Fuel for Thought

Impact of Decarbonization on our economy

Sep 29 2022

Author: Dr. Raj Shah, Mrinaleni Das and Dr. Godwin Igwe on behalf of Koehler Instrument Company

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Around the world, investment and employment have a deeper connection to the energy sector and the industrial process associated with it. Even today, the energy sector and industrial processes primarily depend on fossil fuels, such as oil, coal, etc., which are one of the reasons behind increasing carbon dioxide emissions. Fossil fuel combustion makes up 83% of total carbon dioxide emissions [1]. A study showed that carbon emissions have increased by 90% in the last 50 years, which has raised an uproar to limit fossil fuel use and commit to total decarbonization [2]. Another recent study claims that by 2050, carbon dioxide emissions should be reduced to zero to avoid the extreme effects of climate change [2]. In a recent executive order, President Biden announced his goal to fully decarbonize the energy sector by 2035 [4]. Hence, it is necessary to understand the implications of decarbonization on the job market, investment, and overall economy.  A study suggests that the world must spend approximately $275 trillion, which is around 7.5% of the world’s GDP, to ensure a greener economy by 2050 [5]. Energy transition and decarbonization will become the dominant strategy because of climate policies and environmental concerns associated with fossil fuels. However, change in supply without change in demand might not be the best situation.

The main concerns associated with total decarbonization are the possible rise in unemployment, the difference between demand and supply, and the lack of infrastructure and skills among the workers. Several studies have tried to predict job creation rates, build pathways to smooth transitions, and create a sustainable market model over the years. This paper discusses and digs deeper into these researches and draws conclusions about the possibility of radical transitioning in a short period of time.
Different research so far proposed three different pathways of transitioning to greener energy sources. The first scenario proposes an increase in electrification level, while the second scenario encourages a total replacement of fossil fuels and replacing the entire energy sector with renewable sources (e.g., solar, hydrogen, wind, etc.). In the third scenario, bio-hydrogen, e-fuels take the driver seat to ensure a net zero carbon emission [6,7]. All these scenarios are designed to impact the energy market heavily by reducing the demand for fossil fuels dramatically. The shift in demand is supposed to bring down the market share of coal, oil, etc. Also, as fossil fuel production decreases, the internal combustion engine market is also going to shrink, paving the path for electric motors. A recent study agrees with such arguments and predicts that fossil fuel production is going to go down by at least 70%, and EV vehicles are going to make up to 100% of the car market by 2050 [5].
These three scenarios are closely connected to the job market; according to a study conducted by Ram et al., the higher level of electrification is bound to lead to increased unemployment in the energy sector as production declines. However, after a short dip, the job market is predicted to soar as the job transition begins and the demand for employees increases in the green energy sector [7,9,10]. Figure 1 shows that total transition is going to add approximately more than 134 million direct jobs to the economy by 2050 [8].
Before pushing the world toward decarbonization, it is important to investigate the possibility of replicating scenarios created by and for the first world countries. For many parts of the world, keeping unemployment lower is the main goal of the government to avoid any political unrest. In those parts of the world, building new infrastructure, training a skilled workforce, and increasing the cost of energy production might be a recipe for disaster. A study shows that in the early stages of decarbonization, Eurasian countries are most likely to face a major decline of 8% in the energy job market, and since most of the countries are oil exporters, countries’ overall economies are going to take hits. As the transition happens and e-fuel gets introduced to the energy sector, 9 million new jobs will be added to their economies. The southeast Asian countries are going to experience an 8% decline by 2050; however, the African countries are going to experience an economic boom, as the job growth reaches 500% by 2050 [7]. It will be possible because of the increased need for manpower to produce and distribute e-fuels throughout the country, and also the storage and maintenance sector will need skilled workers [7].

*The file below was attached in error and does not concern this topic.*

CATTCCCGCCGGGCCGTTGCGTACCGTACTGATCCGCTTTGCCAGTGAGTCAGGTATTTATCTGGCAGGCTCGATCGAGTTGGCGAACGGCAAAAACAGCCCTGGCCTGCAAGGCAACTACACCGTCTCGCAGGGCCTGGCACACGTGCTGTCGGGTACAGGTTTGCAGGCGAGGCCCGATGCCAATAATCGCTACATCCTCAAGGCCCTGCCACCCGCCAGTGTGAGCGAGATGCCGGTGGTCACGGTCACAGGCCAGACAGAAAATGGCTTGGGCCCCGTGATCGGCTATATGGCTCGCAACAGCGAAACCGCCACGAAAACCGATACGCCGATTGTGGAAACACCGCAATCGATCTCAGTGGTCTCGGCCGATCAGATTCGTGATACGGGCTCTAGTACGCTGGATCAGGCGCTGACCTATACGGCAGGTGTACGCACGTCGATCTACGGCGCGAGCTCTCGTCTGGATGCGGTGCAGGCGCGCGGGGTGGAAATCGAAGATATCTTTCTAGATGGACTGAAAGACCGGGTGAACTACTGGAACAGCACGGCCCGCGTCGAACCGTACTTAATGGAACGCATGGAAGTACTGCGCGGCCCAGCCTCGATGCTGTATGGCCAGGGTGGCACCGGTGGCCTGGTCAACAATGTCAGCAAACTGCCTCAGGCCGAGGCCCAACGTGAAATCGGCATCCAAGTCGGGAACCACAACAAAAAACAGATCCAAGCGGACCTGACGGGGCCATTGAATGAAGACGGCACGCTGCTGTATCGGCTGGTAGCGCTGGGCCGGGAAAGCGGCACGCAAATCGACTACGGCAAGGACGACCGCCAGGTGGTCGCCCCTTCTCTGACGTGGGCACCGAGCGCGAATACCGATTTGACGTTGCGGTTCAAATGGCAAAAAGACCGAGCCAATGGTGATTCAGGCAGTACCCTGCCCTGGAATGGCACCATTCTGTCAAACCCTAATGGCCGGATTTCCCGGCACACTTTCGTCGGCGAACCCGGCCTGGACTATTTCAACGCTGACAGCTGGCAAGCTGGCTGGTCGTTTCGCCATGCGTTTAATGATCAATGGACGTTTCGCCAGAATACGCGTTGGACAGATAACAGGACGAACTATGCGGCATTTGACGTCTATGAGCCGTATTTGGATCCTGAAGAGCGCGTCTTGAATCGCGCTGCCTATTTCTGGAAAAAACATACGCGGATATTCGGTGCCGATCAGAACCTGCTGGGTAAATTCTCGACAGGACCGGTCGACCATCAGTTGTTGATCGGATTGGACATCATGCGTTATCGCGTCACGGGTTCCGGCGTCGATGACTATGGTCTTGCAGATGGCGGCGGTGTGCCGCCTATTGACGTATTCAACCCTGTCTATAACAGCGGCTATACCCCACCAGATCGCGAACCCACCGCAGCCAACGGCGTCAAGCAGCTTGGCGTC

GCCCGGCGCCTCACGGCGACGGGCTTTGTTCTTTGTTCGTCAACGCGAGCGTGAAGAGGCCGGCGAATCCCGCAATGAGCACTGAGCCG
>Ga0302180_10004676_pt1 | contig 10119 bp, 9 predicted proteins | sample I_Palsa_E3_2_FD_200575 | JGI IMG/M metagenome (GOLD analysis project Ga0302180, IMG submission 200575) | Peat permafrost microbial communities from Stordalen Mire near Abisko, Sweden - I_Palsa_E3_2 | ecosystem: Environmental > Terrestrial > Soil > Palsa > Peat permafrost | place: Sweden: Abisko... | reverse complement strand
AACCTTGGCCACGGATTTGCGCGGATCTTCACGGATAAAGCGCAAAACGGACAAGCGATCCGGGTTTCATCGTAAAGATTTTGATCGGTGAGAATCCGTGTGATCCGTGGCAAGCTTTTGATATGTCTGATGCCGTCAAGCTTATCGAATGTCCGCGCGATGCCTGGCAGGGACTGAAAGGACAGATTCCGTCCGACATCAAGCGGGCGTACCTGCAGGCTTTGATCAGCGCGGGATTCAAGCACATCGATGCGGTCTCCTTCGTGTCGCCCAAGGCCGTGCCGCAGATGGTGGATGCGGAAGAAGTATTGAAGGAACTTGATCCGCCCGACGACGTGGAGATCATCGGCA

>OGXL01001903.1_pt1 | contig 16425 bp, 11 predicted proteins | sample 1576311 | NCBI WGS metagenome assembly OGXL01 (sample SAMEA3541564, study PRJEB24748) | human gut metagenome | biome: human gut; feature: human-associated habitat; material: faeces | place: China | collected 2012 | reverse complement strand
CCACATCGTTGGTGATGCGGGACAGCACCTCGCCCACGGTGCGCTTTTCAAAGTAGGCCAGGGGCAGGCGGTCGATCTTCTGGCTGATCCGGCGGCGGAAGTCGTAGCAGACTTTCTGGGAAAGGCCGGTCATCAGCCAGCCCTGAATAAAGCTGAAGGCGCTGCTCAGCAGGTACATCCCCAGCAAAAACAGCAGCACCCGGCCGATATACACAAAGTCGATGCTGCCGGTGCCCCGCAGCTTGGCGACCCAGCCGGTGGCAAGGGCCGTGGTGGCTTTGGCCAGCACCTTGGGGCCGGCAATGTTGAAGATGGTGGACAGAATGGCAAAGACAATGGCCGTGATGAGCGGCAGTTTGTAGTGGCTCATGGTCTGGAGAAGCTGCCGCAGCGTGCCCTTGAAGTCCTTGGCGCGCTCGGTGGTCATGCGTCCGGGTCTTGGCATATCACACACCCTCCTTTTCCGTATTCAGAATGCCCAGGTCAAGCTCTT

To facilitate job growth and ensure economic stability, it is important to understand the current market and prepare it for the upcoming change. One study divided the market into several parts and developed three strategies to meet the demand. Markets where there are green tariffs, carbon pricing, and already established renewable infrastructure available are known as renew states. If a market has mandatory energy efficiency standards, retail net metering, and third-party solar power agreement, it is known as a reshape state. If a market provides incentives for electric vehicles (EV), and hydrogen targets, then this market is known as a refuel state. Taking the United States as an example, states like California and Colorado would be considered renew states, while Illinois, Pennsylvania, and New Jersey, would be called reshape states [11].
 Figure 3 illustrates that although the policymakers believe that specific policies will work best for certain markets, markets sometimes behave differently. Therefore, it is important to take consumer behaviors into account before venturing out into a greener energy market. This data proves that to make a smooth transition happen, organizations need to adopt strategies according to how the market behaves. Power companies will be required to train their workforce based on these drivers to better prepare for what is to come. In most cases, data-related skill sets will be highly sought after, along with some other engineering and technology-related skills [11].